Research and find videos online that feature experienced teachers with positive reviews. Look for apps on your phone or DVDs that work for you. 

Two men meditating outdoors.
Kampus Production/Pexels

6. Yoga isn’t even a workout

Yoga is a great workout for anyone who makes it a part of their wellness routine. Check out these benefits. 

Flexibility: Yoga postures stretch your muscles, increase your range of motion, and improve flexibility.

Aerobic-Equivalent: A yoga routine may not be considered aerobic exercise, but athletic varieties like power yoga increase your heart rate and make you sweat. Research finds it can be just as good at improving health. 

Strength: As you hold your body in balanced poses, you’ll increase your strength. Regular practice will improve muscles in your arms, back, legs, and core.

Low-Impact: Although yoga is a full-body workout, it won’t put any stress or impact on your joints.

Man and woman doing upward dog.

7. Yoga is only for hippies

Wellness is important for lots of people from different backgrounds and belief systems. No matter where you live, in a rural community or a big city, yoga enthusiasts look and talk like you. You can also find instructors and classes online that may be a good fit. That’s what makes yoga so popular!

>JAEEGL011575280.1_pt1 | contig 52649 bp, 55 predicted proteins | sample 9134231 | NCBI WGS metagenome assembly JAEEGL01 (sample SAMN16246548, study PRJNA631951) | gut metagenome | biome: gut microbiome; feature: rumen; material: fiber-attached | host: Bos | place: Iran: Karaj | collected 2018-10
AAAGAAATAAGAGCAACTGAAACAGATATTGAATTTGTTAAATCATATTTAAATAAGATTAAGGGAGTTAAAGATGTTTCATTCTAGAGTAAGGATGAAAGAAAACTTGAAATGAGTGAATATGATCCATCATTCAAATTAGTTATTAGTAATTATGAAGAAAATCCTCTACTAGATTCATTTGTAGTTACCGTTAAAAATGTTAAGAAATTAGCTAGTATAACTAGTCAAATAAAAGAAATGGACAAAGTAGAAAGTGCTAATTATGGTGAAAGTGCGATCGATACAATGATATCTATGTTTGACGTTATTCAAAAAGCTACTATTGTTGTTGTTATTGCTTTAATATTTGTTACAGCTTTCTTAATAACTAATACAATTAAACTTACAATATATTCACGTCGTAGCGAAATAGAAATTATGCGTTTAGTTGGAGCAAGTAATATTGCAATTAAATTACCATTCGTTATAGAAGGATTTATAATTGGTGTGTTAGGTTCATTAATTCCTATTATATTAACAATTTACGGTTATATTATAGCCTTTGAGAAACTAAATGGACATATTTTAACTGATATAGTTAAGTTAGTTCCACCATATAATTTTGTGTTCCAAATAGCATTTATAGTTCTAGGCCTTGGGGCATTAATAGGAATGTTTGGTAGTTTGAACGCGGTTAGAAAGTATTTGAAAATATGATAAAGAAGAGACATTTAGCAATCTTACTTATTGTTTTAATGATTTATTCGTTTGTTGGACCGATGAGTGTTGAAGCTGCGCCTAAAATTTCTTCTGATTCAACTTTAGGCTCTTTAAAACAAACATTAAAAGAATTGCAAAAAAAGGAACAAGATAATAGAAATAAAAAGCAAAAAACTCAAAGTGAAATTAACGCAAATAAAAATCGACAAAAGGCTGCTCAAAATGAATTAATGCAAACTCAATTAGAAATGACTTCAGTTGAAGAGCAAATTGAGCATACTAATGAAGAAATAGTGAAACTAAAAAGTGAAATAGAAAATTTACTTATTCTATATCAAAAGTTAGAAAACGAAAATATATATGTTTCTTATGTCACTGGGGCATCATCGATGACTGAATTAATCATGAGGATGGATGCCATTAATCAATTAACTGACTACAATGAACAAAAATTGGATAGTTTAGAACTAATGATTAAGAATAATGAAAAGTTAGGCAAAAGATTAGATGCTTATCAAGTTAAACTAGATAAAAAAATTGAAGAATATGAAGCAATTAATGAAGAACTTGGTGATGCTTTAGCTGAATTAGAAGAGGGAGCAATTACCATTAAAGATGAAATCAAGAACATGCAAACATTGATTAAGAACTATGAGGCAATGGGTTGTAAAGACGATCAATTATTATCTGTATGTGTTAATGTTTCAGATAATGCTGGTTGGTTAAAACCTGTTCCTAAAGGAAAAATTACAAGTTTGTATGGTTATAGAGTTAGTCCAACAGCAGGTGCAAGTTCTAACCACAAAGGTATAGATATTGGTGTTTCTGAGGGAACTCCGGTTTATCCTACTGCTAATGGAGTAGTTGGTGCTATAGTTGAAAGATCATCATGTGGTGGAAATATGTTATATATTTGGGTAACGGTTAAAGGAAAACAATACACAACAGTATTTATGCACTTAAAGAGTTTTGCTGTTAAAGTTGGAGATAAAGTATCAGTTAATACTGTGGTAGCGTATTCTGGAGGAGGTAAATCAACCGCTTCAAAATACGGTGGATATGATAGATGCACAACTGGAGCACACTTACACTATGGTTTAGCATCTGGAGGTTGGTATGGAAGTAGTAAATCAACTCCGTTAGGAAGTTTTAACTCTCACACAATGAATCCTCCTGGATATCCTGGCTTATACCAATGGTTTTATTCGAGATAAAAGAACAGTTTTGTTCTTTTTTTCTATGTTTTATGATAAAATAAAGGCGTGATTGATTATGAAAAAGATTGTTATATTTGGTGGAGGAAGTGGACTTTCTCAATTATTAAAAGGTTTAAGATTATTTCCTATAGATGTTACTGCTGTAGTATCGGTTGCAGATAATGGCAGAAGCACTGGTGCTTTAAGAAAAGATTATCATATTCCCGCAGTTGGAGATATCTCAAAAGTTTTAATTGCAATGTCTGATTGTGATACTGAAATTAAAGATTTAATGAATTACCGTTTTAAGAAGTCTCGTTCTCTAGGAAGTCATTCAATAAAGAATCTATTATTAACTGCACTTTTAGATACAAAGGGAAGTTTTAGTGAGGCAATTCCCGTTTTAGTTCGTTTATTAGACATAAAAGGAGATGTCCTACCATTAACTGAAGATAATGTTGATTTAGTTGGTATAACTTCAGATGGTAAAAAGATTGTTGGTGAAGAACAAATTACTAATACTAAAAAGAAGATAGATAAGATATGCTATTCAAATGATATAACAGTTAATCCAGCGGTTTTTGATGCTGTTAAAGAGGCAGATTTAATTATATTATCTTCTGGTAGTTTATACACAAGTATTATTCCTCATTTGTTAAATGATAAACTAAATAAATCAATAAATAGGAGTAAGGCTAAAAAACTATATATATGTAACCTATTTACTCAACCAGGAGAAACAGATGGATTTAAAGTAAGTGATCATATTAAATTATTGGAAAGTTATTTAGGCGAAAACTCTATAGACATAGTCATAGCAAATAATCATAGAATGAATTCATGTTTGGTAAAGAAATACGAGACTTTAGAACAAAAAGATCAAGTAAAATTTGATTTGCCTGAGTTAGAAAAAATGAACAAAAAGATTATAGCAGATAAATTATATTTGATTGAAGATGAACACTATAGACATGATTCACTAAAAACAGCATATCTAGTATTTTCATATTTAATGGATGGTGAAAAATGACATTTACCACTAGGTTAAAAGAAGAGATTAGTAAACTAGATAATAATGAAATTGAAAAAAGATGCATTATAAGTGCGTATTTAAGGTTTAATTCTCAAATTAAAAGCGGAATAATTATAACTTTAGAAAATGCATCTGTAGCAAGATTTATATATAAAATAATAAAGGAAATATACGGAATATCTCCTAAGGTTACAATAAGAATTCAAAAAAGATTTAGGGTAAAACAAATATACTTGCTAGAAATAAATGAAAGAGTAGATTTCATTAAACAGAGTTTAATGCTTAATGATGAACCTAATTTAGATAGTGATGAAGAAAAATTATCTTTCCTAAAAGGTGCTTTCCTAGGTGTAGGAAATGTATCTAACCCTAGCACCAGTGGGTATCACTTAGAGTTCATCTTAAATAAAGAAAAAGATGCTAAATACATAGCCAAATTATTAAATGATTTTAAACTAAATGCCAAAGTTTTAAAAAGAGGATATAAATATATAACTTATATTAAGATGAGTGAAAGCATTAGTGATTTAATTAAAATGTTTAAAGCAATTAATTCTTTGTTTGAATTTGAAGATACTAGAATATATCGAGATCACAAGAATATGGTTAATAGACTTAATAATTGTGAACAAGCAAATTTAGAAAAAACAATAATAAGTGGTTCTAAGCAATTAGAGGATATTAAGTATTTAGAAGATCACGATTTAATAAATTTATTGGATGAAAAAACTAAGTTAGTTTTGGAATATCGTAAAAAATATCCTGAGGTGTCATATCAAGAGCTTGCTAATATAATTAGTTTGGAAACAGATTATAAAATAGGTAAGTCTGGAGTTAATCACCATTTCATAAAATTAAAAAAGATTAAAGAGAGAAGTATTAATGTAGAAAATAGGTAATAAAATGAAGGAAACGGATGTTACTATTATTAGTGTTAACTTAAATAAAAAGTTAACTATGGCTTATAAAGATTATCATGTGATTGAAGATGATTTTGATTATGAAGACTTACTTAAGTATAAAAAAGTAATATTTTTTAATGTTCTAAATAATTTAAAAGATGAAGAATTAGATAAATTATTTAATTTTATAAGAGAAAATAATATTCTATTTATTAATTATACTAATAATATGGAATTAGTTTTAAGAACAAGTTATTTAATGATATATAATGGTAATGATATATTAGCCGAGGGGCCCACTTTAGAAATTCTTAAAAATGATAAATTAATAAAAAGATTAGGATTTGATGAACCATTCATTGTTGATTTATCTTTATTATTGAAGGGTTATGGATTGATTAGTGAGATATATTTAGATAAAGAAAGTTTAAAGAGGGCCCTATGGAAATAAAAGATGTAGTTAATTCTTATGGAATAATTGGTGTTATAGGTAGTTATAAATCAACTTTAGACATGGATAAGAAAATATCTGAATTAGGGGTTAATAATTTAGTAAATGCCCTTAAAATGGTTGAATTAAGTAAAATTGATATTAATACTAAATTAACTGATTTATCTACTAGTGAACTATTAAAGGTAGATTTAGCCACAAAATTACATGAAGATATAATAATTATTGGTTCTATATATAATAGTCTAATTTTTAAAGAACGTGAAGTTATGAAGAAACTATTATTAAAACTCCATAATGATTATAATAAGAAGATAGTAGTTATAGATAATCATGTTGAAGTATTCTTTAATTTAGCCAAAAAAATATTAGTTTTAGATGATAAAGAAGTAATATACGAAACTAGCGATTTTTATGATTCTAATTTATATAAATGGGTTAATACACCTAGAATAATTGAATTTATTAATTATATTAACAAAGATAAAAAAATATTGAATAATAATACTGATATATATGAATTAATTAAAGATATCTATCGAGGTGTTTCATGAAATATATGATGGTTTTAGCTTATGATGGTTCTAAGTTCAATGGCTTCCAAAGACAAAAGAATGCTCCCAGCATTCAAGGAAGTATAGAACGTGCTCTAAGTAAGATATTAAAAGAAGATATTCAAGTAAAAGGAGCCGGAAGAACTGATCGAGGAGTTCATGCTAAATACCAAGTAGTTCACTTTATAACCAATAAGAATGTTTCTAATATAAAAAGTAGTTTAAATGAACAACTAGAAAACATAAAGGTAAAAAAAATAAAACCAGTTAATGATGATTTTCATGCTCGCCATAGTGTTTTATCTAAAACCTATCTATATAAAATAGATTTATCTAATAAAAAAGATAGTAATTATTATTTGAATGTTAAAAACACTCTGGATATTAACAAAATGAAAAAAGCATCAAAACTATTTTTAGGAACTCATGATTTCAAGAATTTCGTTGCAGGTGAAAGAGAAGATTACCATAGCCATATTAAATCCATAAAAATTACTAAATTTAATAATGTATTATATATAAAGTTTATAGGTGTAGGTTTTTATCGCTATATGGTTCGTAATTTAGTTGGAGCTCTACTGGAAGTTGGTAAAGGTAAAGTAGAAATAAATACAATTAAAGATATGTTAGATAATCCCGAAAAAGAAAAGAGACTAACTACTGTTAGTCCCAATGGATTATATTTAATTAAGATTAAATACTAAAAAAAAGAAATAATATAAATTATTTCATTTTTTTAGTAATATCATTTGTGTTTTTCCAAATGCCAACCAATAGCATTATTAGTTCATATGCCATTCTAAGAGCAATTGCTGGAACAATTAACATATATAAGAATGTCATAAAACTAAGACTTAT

Whether you’re interested in easing aches and pains, cultivating more peace of mind, or getting in better shape, yoga for men and women appeals to everyone, regardless of fitness level, cultural background, or age. Give it a try today!

Editors' Recommendations

Christine VanDoren
Christine is a certified personal trainer and nutritionist with an undergraduate degree from Missouri State University. Her…
A beginner’s guide to AMRAP workouts that get results